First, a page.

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Cucurbits

Identify Pests and Their Damage—Vegetative Stage

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Arthropods Diseases
  • Cabbage looper
  • Cucumber beetle adults (especially in honeydew, crenshaw, and casaba melons)
  • Cutworms (in honeydew, crenshaw, and casaba melons)
  • Green peach aphid
  • Leafminers
  • Melon aphid
  • Spider mites
  • Squash bugs (in squash, pumpkin, and melon)
  • Whiteflies
  • Downy mildew
  • Powdery mildew

Monitor for the following pests or their damage. Manage as needed according to the Cucurbits Pest Management Guidelines.

Names link to information on identification and management.

Click on photos to enlarge
Arthropods
Cabbage looper larva.
Cabbage looper
Identification tip: A green caterpillar with a narrow white stripe along each side and several narrow lines down the back; has a characteristic arch as it crawls.
Monitoring tip: Monitor adult flights with pheromone traps and observe egg laying to time treatments.
Chewing damage to cotyledons and leaves of a honeydew melon seedling caused by western striped cucumber beetle.
Cucumber beetle damage
Identification tip: Adults chew leaves.
Black cutworm larva.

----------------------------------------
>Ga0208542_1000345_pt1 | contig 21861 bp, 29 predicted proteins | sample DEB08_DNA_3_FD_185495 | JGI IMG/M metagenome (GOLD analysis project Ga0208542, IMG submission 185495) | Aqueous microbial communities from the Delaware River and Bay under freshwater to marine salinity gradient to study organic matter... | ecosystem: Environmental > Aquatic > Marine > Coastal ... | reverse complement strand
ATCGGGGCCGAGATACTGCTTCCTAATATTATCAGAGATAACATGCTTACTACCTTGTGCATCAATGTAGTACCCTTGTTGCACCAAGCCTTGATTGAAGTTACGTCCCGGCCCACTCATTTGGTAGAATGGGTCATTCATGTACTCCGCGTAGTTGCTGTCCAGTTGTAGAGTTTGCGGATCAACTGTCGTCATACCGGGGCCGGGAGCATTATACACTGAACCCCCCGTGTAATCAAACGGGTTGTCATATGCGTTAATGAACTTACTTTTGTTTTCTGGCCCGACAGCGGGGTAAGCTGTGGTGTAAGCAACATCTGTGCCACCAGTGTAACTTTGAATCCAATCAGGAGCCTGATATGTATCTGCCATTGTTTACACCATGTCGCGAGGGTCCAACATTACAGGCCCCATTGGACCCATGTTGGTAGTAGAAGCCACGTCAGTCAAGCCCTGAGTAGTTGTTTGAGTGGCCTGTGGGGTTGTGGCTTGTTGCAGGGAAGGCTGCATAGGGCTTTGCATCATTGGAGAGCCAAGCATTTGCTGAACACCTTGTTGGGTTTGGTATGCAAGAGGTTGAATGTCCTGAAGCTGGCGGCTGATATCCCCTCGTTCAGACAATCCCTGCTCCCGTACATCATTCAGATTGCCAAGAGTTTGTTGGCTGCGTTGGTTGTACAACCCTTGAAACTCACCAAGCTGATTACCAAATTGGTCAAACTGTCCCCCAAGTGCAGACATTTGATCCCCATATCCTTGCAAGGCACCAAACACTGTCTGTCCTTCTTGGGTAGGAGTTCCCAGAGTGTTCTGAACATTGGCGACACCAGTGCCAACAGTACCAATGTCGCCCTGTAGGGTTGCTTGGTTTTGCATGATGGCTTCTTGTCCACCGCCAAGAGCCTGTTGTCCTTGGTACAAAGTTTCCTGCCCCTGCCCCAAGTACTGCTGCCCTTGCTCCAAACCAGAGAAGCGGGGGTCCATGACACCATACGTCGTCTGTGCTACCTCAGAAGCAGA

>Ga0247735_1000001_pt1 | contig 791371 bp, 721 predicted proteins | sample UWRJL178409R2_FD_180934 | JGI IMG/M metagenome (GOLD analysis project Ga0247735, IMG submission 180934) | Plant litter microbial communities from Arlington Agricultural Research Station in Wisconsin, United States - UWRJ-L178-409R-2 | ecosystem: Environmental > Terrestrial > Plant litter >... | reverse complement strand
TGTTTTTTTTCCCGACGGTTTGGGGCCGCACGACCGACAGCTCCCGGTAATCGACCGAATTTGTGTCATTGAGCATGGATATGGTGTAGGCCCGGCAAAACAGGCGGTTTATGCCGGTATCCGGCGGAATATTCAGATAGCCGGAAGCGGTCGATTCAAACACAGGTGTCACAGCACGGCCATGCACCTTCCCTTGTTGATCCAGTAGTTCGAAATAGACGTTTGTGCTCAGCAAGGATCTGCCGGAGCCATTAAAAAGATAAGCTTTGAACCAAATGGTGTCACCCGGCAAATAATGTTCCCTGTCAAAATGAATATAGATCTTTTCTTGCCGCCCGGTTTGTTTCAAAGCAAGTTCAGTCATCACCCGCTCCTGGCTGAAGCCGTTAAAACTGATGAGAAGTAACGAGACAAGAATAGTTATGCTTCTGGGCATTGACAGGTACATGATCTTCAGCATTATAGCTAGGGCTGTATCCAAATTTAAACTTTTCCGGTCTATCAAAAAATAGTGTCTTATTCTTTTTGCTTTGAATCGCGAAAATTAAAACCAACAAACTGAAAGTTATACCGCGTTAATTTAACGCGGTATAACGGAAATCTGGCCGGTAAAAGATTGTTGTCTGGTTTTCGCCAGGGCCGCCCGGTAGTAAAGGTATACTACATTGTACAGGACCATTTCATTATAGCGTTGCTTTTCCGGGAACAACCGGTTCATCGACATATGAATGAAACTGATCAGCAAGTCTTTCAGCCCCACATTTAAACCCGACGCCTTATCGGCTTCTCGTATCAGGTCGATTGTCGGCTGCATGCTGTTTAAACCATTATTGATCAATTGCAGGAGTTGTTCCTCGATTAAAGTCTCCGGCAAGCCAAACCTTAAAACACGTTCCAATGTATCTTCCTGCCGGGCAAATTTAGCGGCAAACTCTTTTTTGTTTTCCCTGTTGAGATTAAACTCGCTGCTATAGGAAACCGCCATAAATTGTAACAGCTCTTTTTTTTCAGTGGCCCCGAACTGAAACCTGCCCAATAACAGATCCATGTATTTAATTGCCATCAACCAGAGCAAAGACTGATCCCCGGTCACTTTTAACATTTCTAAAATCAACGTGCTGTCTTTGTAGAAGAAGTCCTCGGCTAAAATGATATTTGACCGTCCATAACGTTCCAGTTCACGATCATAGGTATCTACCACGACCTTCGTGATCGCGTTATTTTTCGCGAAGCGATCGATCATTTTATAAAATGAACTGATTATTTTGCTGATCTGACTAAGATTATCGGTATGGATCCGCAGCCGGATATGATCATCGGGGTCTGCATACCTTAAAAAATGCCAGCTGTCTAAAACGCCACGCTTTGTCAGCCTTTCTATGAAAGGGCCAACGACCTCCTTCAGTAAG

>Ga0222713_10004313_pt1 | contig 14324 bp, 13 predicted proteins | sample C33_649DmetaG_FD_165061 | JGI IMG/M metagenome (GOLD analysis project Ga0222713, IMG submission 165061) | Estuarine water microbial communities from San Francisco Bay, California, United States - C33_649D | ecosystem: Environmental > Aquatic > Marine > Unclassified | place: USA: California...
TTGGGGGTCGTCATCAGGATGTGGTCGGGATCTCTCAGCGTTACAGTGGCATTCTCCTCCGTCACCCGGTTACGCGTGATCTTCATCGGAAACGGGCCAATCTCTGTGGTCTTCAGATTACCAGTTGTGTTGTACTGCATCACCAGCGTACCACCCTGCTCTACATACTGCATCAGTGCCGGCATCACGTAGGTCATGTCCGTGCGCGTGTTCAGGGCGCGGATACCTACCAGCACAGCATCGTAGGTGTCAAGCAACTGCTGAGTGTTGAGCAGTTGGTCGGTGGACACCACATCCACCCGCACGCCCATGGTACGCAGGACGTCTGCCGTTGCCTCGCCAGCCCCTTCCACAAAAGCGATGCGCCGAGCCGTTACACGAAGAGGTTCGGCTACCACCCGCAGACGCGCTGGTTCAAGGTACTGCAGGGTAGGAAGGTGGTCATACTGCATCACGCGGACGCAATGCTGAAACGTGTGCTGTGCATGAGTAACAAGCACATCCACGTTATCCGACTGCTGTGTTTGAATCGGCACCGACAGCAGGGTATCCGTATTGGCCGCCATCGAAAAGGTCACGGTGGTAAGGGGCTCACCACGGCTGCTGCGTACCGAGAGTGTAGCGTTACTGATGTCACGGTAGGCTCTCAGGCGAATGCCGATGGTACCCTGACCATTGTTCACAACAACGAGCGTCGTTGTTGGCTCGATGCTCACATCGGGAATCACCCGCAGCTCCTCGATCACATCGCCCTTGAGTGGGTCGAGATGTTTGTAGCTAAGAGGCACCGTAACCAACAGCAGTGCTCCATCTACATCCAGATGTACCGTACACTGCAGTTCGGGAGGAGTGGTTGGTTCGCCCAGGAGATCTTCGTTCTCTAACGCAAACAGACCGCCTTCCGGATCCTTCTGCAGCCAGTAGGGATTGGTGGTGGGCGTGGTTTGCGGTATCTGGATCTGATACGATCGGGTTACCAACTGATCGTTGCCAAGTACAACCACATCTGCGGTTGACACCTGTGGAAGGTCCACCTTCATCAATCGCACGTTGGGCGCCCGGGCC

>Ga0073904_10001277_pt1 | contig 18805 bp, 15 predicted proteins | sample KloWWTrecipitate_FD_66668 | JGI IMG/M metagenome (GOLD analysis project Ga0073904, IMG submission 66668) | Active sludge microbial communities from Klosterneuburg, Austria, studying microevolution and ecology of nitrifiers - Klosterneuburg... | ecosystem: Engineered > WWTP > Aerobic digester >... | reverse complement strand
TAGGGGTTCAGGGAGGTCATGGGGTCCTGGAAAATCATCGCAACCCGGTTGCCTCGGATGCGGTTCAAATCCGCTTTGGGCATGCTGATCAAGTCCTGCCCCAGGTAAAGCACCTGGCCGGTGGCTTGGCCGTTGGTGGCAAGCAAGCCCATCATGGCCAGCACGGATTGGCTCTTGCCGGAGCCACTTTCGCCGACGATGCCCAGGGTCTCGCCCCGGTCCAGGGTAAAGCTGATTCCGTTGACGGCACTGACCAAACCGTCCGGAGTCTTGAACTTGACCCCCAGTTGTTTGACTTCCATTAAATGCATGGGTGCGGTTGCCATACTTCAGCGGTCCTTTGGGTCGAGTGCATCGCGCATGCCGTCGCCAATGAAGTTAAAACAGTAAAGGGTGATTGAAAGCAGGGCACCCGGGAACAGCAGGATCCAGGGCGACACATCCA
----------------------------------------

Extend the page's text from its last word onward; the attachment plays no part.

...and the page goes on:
Cutworm
Identification tip: The mature larva is robust, about 1-1/2 inches long, with brown or gray mottled skin. It tends to curl into a C-shape when disturbed.
Green peach aphids.
Green peach aphid adults
Identification tip: Adults are slender in form and light green or yellowish. The winged form is pale or bright green and black, with a large dusky blotch on top of the abdomen.
Adult leafminer feeding punctures (bottom) and mines (top).
Leafminer damage
Identification tip: Larvae mines between the upper and lower leaf surfaces, creating winding white tunnels that widen as the larva grows.
Adult cotton aphid (melon aphid).
Melon aphid adults
Identification tip: Adults are round and yellowish (right) or greenish black with ridges (left). There are winged and wingless forms.
Crop damaged by twospotted spider mites.
Spider mite damage
Identification tip: Feeding causes leaves to become pale and stippled. As feeding progresses leaves dry up and die.
Squash bug feeding causes parts of vines to wilt and die.
Squash bug damage
Identification tip: Under heavy squash bug feeding, plants begin to wilt, and the point of attack becomes black and brittle (not shown here).
Healthy squash leaf (left) and silvering leaf caused by whitefly feeding.
Whitefly damage (silverleaf whitefly) Identification tip: Feeding frequently causes leaves to turn whitish or silver. It is important to distinguish silverleaf whiteflies from other species.
Diseases/Nematodes
Downy mildew on cucurbits, caused by Pseudoperonospora cubensis, appears as pale green to yellow angular spots.
Downy mildew
Identification tip: First appears as small, pale green to yellow, angular spots between the veins. Eventually the spots coalesce and the leaf will turn brown.
Powdery mildew on melon leaves.
Powdery mildew
Identification tip: This disease first appears as pale yellow spots. Spots enlarge as white, fluffy mycelium grows over plant surfaces producing spores and giving lesions a powdery appearance.
 

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